An international conference at the University of New England last week drew participants from Japan, Kenya, Nepal and Costa Rica, as well as from other Australian universities, to share their insights and investigations into the cultivation of peace.
Many of the participants in the conference, titled Cultivating Peace: Context, Practices and Multidimensional Modes, were international students – at UNE and elsewhere – from a wide range of Asian and African countries.
Dr Bishnu Raj Upreti, a Regional Coordinator – based in Kathmandu, Nepal – for the National Centre for Competence in Research, travelled to the conference partly, he said, to find out more about Peace Studies at UNE, which is one of only a few such academic programs – and the oldest – in Australia.
Dr Upreti, who said he was keen to support any initiatives – particularly in the study of peace-making in South Asia – presented a paper titled “The business sector in peace promotion: a comparison of business engagement in Assam, India and Nepal”.
“I’m interested in how money-makers are involved in peace-making,” he said, explaining that the extent of their involvement could depend on the effect of the conflict on their business, their ambition to enter politics, opportunities for business expansion through peace-making, and desire to be recognised as a peace-maker.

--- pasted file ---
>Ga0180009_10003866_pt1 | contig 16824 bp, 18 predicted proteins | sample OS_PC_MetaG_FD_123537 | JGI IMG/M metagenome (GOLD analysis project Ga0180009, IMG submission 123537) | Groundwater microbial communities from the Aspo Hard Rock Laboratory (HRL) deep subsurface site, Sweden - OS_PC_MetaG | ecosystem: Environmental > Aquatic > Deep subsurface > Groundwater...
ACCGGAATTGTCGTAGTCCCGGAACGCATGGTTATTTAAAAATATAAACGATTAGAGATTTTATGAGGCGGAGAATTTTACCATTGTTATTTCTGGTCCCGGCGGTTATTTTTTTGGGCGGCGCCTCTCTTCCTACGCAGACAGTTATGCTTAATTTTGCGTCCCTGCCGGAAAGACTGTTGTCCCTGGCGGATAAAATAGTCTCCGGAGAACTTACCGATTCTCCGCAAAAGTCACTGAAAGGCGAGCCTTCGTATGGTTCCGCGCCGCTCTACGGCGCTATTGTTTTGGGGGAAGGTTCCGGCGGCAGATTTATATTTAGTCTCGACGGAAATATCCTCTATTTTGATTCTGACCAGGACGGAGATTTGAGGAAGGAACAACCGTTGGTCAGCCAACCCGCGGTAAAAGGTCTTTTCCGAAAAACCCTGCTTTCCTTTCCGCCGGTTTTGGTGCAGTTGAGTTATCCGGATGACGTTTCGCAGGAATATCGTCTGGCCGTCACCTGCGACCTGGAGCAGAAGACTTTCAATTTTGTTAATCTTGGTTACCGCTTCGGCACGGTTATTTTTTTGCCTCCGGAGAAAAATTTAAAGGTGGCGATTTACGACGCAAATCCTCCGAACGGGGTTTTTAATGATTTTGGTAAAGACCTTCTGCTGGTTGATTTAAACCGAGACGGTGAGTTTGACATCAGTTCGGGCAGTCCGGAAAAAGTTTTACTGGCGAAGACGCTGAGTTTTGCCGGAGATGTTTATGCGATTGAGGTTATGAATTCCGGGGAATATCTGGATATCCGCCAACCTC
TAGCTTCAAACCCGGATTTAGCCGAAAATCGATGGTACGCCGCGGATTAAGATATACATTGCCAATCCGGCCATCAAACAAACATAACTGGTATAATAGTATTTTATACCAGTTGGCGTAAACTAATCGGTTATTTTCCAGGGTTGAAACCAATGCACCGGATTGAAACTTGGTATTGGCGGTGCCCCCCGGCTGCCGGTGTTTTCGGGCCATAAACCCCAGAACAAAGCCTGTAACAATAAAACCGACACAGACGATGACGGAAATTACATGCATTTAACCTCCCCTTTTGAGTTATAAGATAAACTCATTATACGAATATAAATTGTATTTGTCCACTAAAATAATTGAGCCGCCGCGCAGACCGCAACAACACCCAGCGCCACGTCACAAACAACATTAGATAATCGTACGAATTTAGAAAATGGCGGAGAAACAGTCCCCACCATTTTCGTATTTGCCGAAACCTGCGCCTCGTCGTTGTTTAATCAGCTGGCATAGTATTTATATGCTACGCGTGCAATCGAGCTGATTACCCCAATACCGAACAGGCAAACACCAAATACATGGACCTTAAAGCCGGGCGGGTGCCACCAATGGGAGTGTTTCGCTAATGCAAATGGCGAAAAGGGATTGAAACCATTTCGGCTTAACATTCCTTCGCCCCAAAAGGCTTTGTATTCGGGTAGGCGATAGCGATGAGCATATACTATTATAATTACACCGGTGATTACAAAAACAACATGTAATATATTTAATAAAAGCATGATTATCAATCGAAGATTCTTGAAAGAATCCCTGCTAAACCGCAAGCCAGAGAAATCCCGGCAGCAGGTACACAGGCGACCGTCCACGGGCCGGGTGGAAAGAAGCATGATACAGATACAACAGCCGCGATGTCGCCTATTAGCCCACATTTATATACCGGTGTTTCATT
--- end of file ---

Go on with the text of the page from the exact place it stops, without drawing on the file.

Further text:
Dr Upreti said the keynote address by UNE’s Professor of Peace Studies, Helen Ware, had “brought a very different perspective” to the conference in her discussion of excessive military expenditure that, in the interests of peace, could be better spent on such things as health and education. Dr Tony Lynch, a Senior Lecturer in UNE’s School of Humanities, contributed a thought-provoking philosophical perspective in his keynote address titled “Two kinds of peace”.
Dr Jack Maebuta, a Pacific Island Research Fellow at the Australian National University in Canberra, presented a paper titled “Building peace in post-conflict Solomon Islands: socio-economic and political issues and challenges”. Dr Maebuta, who graduated as a Doctor of Philosophy from UNE in March this year, comes from the Solomon Islands. He said his conference presentation looked at underlying issues in a conflict that, if left unresolved in the aftermath, could lead to further conflict.
Some of the other presentations at the conference dealt with conflict – and its resolution – in countries including China, Afghanistan, East Timor, Zimbabwe, and Ivory Coast.
Professor Ware said the conference, organised by a committee of UNE postgraduate students led by DB Subedi, had been “a striking success”. It was part of the University’s inaugural Peace Festival, which included also the annual Nonviolence Film Festival, exhibitions and public forums.
Clicking on the image above reveals a photograph of Dr Bishnu Raj Upreti (left) and Dr Jack Maebuta.